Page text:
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Greg Prince and Jason Fry
Faith and Fear in Flushing made its debut on Feb. 16, 2005, the brainchild of two longtime friends and lifelong Met fans.

Greg Prince discovered the Mets when he was 6, during the magical summer of 1969. He is a Long Island-based writer, editor and communications consultant. Contact him here.

Jason Fry is a Brooklyn writer whose first memories include his mom leaping up and down cheering for Rusty Staub. Check out his other writing here.

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Better Things to Watch

I liked the parts I watched, which is to say my splintered Wednesday night attention served me well for roughly 8½ innings. I was watching when Ruben Tejada slickened a tough grounder into a 4-3 double play. I was watching when Randy Wolf proved reassuringly human and balked for the first time ever (ever!). I was watching when Jose Reyes added a couple more cha-CHING!s to his initial negotiating session. I was watching when Big Pelf made like a stampeding elk to beat wispy Nyjer Morgan to first. And I was watching most heartily and happily when Ronny Paulino rediscovered the lost species known as the New York Mets Three-Run Home Run.

It was such an oddity that even Jason Bay emerged from his fainting couch to see what one looked like.

Yeah, those were the good parts. The bad parts I had the good timing to avoid as I immersed myself in reruns of Modern Family and the DVR’d season finale of South Park. I didn’t watch Prince Fielder take Mike Pelfrey on one of his patented bratwurst-powered thrill rides. I didn’t watch Pedro Beato implode and Jason Isringhausen get sucked into the very same vortex of bullpen futility. Whereas I had watched every one of the Mets’ six runs cross the plate, I managed to miss Milwaukee matching them.

But through the magic of the remote control, I got the gist as things moved along.

My keen sense of timing betrayed me when I flipped back to SNY for the bottom of the ninth. Responsible reporting demanded I monitor every pitch. Personal satisfaction suggests I should have stuck with The Daily Show. Hence, I watched a Bison too far, a.k.a. Dale Thayer, entrusted with a 6-6 tie. I watched Craig Counsell — whose every sighting since about 2004 compels me to ask, “Craig Counsell is still playing?” — single with one out. I watched Paulino get tangled up in Rickie Weeks’s strikeout but not tangled up enough to throw to second and earn an interference call that would have sent Counsell back to first.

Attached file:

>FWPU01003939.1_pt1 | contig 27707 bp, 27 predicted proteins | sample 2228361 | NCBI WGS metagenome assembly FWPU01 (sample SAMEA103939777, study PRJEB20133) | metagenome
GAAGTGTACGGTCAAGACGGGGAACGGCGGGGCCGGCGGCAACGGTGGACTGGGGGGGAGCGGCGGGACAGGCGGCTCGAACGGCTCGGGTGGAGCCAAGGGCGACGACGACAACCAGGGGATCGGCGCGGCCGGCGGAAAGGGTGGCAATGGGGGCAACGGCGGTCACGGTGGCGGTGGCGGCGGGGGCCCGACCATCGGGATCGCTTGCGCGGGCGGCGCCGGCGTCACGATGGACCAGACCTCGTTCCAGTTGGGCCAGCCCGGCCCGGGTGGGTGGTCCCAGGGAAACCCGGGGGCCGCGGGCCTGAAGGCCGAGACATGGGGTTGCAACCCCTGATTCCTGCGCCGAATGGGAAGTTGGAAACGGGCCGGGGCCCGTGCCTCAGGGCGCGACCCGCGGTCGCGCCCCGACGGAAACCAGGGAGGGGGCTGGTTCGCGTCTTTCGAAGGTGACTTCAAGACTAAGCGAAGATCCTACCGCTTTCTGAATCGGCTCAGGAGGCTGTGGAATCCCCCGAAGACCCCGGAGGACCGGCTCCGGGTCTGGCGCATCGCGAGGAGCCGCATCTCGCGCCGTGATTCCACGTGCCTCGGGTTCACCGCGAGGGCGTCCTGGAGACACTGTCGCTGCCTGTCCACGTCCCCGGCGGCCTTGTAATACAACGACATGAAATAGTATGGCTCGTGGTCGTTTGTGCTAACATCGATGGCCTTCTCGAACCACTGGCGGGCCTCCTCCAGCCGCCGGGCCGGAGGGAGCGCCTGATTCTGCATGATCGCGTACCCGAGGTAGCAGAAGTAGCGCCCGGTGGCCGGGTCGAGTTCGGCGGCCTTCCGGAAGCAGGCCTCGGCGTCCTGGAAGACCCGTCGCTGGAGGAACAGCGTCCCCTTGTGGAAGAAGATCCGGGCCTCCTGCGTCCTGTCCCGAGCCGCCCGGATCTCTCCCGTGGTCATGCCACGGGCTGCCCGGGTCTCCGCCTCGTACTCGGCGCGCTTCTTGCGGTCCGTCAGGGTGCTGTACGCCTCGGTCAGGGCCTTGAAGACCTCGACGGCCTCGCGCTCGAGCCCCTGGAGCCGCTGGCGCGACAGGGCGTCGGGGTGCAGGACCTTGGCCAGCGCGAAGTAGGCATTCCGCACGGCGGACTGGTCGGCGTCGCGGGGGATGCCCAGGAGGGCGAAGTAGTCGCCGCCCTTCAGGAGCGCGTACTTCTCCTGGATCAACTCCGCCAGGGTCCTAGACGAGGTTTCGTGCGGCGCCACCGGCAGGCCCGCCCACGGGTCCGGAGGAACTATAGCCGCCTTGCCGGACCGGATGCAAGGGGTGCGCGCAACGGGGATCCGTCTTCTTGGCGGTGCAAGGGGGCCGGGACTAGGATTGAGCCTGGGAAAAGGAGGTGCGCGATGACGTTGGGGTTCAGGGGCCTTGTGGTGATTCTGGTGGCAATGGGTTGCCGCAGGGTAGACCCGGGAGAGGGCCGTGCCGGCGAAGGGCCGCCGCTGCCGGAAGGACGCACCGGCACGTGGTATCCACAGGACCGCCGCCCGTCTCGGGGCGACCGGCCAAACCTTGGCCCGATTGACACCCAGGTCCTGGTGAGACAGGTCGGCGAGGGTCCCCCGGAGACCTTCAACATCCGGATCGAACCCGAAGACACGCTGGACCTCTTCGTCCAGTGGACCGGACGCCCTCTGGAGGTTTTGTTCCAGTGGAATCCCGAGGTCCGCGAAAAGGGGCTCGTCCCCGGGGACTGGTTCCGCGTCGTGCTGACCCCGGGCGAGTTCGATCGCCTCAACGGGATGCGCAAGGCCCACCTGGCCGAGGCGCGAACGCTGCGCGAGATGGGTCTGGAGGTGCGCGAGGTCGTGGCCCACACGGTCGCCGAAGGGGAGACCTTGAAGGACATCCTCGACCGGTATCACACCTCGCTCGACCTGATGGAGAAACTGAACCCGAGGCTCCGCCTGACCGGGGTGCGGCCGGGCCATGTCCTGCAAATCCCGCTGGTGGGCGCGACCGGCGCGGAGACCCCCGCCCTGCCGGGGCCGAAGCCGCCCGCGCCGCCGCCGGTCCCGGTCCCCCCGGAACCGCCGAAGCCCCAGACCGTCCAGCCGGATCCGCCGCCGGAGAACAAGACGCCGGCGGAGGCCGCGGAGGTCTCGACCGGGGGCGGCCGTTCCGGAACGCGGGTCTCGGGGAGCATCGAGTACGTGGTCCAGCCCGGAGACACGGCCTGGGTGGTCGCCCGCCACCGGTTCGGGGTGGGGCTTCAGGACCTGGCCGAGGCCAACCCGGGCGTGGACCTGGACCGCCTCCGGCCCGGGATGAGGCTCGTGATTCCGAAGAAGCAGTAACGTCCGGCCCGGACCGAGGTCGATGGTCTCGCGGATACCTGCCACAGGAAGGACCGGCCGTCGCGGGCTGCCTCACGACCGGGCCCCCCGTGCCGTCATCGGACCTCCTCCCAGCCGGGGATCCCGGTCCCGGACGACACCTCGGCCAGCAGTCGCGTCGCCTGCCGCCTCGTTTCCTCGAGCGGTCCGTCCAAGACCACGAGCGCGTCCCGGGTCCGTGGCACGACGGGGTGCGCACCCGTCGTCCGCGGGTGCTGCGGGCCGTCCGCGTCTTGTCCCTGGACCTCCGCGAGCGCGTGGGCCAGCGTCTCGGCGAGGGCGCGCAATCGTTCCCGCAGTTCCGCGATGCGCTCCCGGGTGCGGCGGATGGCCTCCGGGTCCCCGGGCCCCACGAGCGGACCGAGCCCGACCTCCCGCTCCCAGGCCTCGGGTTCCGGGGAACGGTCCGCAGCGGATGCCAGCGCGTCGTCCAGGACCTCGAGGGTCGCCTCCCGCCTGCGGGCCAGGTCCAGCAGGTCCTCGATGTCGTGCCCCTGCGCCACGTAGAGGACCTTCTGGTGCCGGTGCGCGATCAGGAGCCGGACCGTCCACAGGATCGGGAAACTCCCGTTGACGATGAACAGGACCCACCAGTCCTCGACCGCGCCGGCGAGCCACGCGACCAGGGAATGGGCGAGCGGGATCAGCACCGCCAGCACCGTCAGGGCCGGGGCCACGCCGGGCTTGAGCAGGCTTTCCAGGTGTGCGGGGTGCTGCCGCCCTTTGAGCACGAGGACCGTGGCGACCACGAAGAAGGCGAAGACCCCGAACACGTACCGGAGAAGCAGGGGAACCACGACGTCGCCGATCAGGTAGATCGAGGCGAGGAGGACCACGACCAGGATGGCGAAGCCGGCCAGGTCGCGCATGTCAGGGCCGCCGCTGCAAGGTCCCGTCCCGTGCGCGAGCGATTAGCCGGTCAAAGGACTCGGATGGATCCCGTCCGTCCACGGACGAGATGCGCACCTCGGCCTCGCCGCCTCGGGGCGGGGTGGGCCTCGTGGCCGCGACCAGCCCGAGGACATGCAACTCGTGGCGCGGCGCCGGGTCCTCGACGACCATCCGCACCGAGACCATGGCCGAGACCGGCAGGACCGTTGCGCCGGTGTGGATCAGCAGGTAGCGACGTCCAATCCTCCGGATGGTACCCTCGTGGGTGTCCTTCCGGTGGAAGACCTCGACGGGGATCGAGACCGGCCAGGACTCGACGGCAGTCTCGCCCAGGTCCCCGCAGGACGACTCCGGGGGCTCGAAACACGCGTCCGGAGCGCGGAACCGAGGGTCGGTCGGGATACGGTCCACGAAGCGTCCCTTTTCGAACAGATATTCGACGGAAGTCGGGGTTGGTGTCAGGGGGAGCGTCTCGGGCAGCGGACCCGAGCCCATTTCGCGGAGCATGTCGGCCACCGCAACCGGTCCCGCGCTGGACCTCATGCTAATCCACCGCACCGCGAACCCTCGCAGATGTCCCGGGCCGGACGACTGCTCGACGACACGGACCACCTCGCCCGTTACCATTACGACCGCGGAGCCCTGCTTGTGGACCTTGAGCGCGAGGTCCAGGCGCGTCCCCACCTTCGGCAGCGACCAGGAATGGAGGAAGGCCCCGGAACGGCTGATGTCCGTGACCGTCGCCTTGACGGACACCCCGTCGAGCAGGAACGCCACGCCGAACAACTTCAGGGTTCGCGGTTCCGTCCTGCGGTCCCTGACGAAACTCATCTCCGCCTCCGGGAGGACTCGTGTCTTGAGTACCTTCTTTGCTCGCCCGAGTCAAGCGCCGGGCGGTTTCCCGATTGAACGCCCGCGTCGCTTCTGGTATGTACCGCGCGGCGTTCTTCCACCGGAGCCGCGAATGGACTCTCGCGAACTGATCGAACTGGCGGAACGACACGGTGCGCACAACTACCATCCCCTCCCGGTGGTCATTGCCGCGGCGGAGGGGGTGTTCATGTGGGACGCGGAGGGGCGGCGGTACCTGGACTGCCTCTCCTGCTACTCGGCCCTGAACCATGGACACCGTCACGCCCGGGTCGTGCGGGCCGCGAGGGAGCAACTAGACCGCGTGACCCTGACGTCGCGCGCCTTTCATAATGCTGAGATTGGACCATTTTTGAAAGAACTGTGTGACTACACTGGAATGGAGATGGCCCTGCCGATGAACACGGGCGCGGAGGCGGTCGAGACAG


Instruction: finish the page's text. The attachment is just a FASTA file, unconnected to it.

I watched Thayer’s journeyman essence again and sensed imminent doom. I watched Morgan — as good an advertisement as has ever been for the well-placed purpose pitch — drive Thayer’s last delivery down the right field line to score Counsell. I watched Morgan hop, skip and jump like he’d just won the sausage race. I watched what was about to be an exhilarating 6-2 triumph dissolve into a miserable 7-6 defeat.

Then I flipped to Jon Stewart and tried to forget what I just saw.

11 comments to Better Things to Watch

  • I guess I was lucky. My local Time Warner’s SNY had a frozen image of a prizefight on the screen all night.

  • dmg

    i was getting the account online. pitch by pitch.
    excruciating, and as bad a loss as they’ve had all year. and doesn’t it seem like the majority of their losses are like this? defeat snatched from the jaws of victory, etc.?

  • Rob D.

    you knew as soon as Gary mentioned that if Paulino had tried to throw Counsell out and hit Weeks that it would have been interference, that the Mets were doomed.

    • Actually, as soon as Gary praised their grittiness and their projected one-under-.500 record, I felt a little unsettled.

      • Rob D.

        Yes, I overreacted and said to my if they can win this won and then sweep, we’ll be 31-31 with 100 games to go!

  • 9th string catcher

    Had a similar experience, except that when I turned from Modern Family, I saw the 6-2 turn into 6-4, then repeated the process until it was 6-6. The only thing that has helped deal with this horror was your post. Thanks, man.

    Geez, you get a good Pelfrey start and offense and still lose. That was a tough one. Still, would rather lose with this year’s team than win with last year’s.

  • Joe D.

    HI Greg,

    Last night’s heartbreaking loss was just another in a long line of those that correctly according to Terry Collins we coulda, shoulda, woulda.

    If we added them all up, we’d be ahead of Philadelphia by this time.

    Despite the big build-up that Boyer, Byrdak, Buccholz and Carresco would add depth and quality to our bullpen (which many of us though was just a lot of bull anyway), the situation become such that two weeks ago Alderson then had to acquire Dale Thyer. At least this time there was no fanfare involved like over the winter. And, of course, Dale has already shown that he can fit right in with the other above mentioned relief aces.

  • Ken K. from NJ

    (whose every sighting since about 2004 compels me to ask, “Craig Counsell is still playing?” )

    Ha! That’s EXACTLY what I thought when he stepped up to the plate last night.

    Here’s what The Onion had to say about Craig Counsell a few years ago:,6581/

  • Florida Met Fan Rich

    How many days till “Pitchers and Catchers report”?

  • Rob D.

    What’s funny is that I am sure every team has these kind of losses and we don’t know about them cause we don’t follow that particular team. Mets sure seem to have more of them, though.